Renovating to sell – do’s and don’ts
“The reality is that property values are often capped according to the overall value of the suburb itself.”
Your client, anxious to sell, asks you for some expert advice on what they could do to make their home more attractive to the right buyers. Times are tough and budgets for renovations are tight – find out what the local property experts advise on what to do and what not to do.
One of the biggest mistakes sellers make is to over-invest on renovations to make sure their home sells. At the same time there isn’t a one size fits all. That’s why it is important that the seller must be able to come to an estate agent to get expert advice on how much to spend and on what – a new front door or a new coat of paint or maybe just some new taps.
Location is key – According to Adrian Goslett, regional director and CEO of RE/MAX Southern Africa, one of the most common mistakes sellers make, especially during a tough market, is to go ahead with expensive renovations that overprices the property within its suburb. “The reality is that property values are often capped according to the overall value of the suburb itself. If the most expensive sale in your suburb was R1 million, then you are unlikely to achieve a good return on investment by spending half a million on upgrades,” he explains.
Berry Everitt, CEO of Chas Everitt International property group says location should always be kept in mind when planning to renovate. “For instance, a modest home converted into a mansion will be difficult to sell at a high enough price to recoup expenses if the suburb as a whole usually only attracts middle-income,” he says.
Everitt’s advice is to inform the client of the current top values of homes in the area, and then compare these to the value of the home to be renovated. “The difference in value is the maximum sum that can safely be spent on renovations, although it might be prudent to spend even less than this,” he says. For example, if the market value of the home is R800 000, and top prices in the area are around R1m, the home owner should try to keep his budget for renovations at around R150 000 or less.
Keep it modest – Unless the client invested in a fixer-upper and is planning to flip the home for profit, pre-sale renovations should be kept to the essentials, says Goslett. Kitchens and bathroom updates will always add value but needn’t be elaborate (depending on how outdated they are, of course). “Sellers should choose fittings and features that fit the profile of their suburb. If you are situated in top-end neighbourhoods, then perhaps installing a bathtub with spa jets could be worthwhile. Otherwise, simply changing the tap on your tub might be enough to update the bathroom,” Goslett suggests.
Sellers should also avoid getting too creative with their renovations. “While it is advisable to renovate your home in a way that sets it apart from comparable homes in your suburb, sellers should bear in mind that taste varies from person to person. Sellers should avoid spending money on elaborate feature walls, customised handles or any other ornate features which minimise the property’s universal appeal,” says Goslett.
Energy-savers add value – Some high-end buyers are showing a lot of interest in homes with energy and water-saving features such as borehole water supply and solar panels. This is especially true in the Cape Peninsula according to Maryanne Coates from Jawitz Properties Noordhoek who says the area attracts buyers, also from Gauteng, keen on living in a way that’s less harmful to the environment and it will save them future municipal tariff increases. “They’re also likely to get a higher price if they sell. It’s a win-win solution that makes environmental sense, but also great property sense,” she adds.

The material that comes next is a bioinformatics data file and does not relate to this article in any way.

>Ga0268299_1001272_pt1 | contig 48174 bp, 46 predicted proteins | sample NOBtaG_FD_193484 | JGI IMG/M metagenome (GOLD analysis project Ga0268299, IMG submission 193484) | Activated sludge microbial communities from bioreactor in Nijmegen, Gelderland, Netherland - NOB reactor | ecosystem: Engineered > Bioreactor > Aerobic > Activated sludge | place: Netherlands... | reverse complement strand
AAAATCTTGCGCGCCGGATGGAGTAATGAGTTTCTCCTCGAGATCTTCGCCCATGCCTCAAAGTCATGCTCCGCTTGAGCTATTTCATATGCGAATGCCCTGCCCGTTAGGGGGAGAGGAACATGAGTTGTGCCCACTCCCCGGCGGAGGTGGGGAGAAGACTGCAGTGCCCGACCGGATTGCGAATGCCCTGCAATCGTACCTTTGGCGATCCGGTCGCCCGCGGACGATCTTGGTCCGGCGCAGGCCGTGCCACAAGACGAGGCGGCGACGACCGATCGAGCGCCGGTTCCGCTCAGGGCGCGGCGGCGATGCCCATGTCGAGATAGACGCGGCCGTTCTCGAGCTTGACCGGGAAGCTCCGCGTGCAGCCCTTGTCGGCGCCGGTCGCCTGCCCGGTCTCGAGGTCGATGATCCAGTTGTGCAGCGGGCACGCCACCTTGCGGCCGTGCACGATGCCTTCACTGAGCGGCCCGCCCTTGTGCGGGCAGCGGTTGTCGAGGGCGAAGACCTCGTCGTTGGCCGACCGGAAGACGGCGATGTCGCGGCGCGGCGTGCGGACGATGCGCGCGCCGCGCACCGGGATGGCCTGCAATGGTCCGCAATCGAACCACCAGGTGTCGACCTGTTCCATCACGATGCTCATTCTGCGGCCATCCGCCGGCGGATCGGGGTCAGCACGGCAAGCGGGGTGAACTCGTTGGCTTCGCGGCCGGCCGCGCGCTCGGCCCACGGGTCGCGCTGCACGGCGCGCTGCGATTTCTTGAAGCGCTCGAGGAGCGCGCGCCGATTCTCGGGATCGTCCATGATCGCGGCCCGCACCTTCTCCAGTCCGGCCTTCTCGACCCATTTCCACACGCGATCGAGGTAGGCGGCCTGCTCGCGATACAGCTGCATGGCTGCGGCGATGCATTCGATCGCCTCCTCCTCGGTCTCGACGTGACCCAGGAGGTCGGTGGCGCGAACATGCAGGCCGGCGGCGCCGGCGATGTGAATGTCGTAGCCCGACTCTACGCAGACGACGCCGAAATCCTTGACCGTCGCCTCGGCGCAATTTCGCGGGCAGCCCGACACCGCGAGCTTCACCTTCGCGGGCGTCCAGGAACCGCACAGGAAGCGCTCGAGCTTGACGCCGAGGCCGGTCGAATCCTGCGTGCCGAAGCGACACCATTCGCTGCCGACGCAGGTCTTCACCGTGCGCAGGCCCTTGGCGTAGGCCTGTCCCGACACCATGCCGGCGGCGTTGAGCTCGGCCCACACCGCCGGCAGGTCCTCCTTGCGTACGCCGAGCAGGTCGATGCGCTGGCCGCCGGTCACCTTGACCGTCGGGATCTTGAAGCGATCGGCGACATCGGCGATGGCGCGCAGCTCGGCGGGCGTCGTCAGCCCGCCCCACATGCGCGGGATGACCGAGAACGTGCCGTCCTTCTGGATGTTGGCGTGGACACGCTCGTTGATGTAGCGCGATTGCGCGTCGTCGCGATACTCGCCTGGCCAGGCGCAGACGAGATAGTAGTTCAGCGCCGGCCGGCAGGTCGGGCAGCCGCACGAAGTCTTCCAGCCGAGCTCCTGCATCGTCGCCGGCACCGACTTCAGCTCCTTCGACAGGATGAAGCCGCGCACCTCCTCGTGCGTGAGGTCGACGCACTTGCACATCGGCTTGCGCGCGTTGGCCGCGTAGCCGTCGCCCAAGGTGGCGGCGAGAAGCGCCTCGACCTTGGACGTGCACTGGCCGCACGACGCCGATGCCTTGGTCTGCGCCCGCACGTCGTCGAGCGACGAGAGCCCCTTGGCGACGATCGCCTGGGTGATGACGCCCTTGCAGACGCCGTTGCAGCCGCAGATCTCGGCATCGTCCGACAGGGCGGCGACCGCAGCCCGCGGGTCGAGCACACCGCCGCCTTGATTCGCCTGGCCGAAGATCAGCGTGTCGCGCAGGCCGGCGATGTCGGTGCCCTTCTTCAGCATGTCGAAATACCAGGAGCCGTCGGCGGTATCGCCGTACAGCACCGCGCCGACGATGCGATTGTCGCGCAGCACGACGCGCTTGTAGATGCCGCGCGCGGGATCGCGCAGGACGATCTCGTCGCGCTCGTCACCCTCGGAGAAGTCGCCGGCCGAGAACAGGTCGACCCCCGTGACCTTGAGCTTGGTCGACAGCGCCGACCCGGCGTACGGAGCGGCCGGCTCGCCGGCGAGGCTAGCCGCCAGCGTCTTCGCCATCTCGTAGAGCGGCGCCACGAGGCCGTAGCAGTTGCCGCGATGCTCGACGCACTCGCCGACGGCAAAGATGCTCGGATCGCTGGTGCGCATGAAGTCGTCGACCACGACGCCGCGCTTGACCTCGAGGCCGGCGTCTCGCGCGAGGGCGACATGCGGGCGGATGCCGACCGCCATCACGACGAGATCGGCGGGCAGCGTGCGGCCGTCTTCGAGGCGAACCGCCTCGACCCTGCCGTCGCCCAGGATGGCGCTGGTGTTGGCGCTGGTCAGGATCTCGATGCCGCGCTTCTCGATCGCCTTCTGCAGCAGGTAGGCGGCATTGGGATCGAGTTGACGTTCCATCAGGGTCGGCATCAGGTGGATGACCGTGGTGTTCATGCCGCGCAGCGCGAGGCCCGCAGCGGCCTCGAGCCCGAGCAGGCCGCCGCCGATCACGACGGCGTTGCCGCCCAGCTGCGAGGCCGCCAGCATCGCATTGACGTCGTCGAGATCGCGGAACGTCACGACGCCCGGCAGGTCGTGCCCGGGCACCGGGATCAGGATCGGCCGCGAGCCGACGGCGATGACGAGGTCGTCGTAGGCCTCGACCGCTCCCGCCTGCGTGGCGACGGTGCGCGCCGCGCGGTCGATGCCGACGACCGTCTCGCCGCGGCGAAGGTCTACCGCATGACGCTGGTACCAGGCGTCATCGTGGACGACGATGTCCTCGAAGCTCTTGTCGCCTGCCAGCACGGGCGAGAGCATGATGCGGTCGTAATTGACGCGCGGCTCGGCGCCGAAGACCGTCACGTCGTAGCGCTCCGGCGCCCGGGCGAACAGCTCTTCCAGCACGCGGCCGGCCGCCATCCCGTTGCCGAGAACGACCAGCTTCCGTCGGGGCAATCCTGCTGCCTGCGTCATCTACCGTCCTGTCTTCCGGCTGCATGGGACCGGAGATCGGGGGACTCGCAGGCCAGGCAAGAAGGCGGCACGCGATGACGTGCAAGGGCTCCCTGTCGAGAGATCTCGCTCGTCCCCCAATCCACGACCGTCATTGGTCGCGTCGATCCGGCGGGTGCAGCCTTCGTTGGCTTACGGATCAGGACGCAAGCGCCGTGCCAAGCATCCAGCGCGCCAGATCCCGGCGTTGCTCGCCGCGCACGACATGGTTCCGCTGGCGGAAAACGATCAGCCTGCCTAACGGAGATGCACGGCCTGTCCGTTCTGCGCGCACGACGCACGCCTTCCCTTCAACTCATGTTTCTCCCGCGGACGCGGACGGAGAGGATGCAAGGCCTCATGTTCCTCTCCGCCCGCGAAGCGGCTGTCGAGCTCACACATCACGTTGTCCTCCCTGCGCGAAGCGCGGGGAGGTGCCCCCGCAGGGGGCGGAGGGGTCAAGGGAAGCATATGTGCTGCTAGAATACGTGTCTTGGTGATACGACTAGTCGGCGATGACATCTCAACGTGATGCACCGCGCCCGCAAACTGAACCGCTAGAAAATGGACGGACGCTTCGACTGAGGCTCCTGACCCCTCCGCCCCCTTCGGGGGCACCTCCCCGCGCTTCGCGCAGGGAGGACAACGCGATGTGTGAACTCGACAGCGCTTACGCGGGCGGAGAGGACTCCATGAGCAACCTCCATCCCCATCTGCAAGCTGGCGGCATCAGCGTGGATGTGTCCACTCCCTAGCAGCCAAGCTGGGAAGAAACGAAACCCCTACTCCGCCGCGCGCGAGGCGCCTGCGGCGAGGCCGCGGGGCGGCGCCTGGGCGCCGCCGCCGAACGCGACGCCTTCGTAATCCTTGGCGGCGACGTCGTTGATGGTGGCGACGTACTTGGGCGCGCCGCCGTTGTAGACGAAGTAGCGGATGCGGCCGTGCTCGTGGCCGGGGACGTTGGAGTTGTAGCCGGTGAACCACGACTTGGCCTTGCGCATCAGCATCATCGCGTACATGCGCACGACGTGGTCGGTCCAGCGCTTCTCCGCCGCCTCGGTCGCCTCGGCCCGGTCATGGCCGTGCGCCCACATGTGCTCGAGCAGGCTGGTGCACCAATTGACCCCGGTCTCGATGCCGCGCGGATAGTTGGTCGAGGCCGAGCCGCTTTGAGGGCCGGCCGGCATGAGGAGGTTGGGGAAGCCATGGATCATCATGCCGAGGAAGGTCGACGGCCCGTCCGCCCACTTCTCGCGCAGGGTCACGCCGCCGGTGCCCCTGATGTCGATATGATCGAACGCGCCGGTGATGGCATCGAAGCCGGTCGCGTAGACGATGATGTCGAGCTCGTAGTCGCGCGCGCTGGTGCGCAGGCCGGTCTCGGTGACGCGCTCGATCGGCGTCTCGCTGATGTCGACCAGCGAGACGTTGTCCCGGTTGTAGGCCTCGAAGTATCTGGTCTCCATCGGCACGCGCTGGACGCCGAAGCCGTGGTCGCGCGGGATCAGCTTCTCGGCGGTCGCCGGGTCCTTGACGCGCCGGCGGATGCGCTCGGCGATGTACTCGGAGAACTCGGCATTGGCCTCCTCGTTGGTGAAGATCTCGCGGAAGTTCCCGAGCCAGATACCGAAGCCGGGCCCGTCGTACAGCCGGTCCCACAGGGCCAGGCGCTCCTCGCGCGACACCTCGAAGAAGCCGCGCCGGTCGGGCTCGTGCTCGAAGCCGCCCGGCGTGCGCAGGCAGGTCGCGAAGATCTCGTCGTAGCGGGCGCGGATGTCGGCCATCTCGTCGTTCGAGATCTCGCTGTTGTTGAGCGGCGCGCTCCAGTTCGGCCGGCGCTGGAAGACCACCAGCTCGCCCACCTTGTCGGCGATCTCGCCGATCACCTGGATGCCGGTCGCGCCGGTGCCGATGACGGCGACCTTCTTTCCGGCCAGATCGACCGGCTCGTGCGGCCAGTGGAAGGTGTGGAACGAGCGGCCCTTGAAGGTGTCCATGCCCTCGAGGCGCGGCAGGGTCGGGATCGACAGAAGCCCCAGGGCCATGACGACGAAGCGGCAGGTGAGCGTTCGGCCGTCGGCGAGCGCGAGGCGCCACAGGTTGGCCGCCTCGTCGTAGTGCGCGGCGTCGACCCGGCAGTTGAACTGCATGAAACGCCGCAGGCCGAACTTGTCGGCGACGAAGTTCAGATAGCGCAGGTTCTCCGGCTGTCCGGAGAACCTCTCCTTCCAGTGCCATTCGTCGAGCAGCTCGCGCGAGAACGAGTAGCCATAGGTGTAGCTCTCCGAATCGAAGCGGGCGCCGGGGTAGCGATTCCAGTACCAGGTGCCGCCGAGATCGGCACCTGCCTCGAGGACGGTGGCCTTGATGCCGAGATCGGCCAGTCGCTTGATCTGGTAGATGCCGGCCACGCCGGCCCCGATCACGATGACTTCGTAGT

Colour me beautiful – Colours are seasonal says Goslett and that’s why he tells sellers to avoid going overboard when painting in the trending palettes. “It would be better to stick to the more neutral paint colours for the walls and use the bolder shades on cushions, curtains and other removable items that will go with the seller into their next home,” suggets Goslett.
Get approvals first – Warn clients not to spend money on renovations without first acquiring the necessary planning approvals, electric and plumbing clearances. Their property will not pass the home inspection which will cause any sale you had lined up to fall through,” cautions Goslett. It is important that clients budget for this if they are planning to do any renovations he concludes.Use reputable contractors – Avoid that your client gets scammed by fly-by-night home improvement contractors. Everitt recommends that they use established companies and registered contractors that come recommended or whose previous work and refences can be checked. Initially their work might appear more expensive, but in the long run it is less because they try to do the work right from the start.
Count the cost – Everitt says many home renovators worry that they will run out of money. To avoid that from happening, his advice is that prospective home improvers budget for their project to cost at least 30% more than they originally estimated.
“They should also make sure that they have a proper contract (drawn up by their attorney if necessary) which stipulates how much they will pay at each stage of the job – and should never, ever be persuaded to part with their hard-earned money upfront,” he says.
Of course, it goes without saying that simply tidying up the yard, trimming the hedges and fixing everything that’s broken are unnegotiable if a homeowner is serious about making a sale. Happy selling!
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